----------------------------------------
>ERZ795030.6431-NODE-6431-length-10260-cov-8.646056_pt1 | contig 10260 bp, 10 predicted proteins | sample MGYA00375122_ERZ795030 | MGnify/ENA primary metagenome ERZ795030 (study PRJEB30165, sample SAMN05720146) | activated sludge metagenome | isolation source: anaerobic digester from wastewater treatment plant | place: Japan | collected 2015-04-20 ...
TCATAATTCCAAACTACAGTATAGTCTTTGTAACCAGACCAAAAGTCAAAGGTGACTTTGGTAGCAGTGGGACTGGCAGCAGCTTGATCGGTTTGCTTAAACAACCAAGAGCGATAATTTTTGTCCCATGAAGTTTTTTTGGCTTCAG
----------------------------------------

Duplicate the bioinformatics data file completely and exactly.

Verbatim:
>ERZ795030.6431-NODE-6431-length-10260-cov-8.646056_pt1 | contig 10260 bp, 10 predicted proteins | sample MGYA00375122_ERZ795030 | MGnify/ENA primary metagenome ERZ795030 (study PRJEB30165, sample SAMN05720146) | activated sludge metagenome | isolation source: anaerobic digester from wastewater treatment plant | place: Japan | collected 2015-04-20 ...
TCATAATTCCAAACTACAGTATAGTCTTTGTAACCAGACCAAAAGTCAAAGGTGACTTTGGTAGCAGTGGGACTGGCAGCAGCTTGATCGGTTTGCTTAAACAACCAAGAGCGATAATTTTTGTCCCATGAAGTTTTTTTGGCTTCAG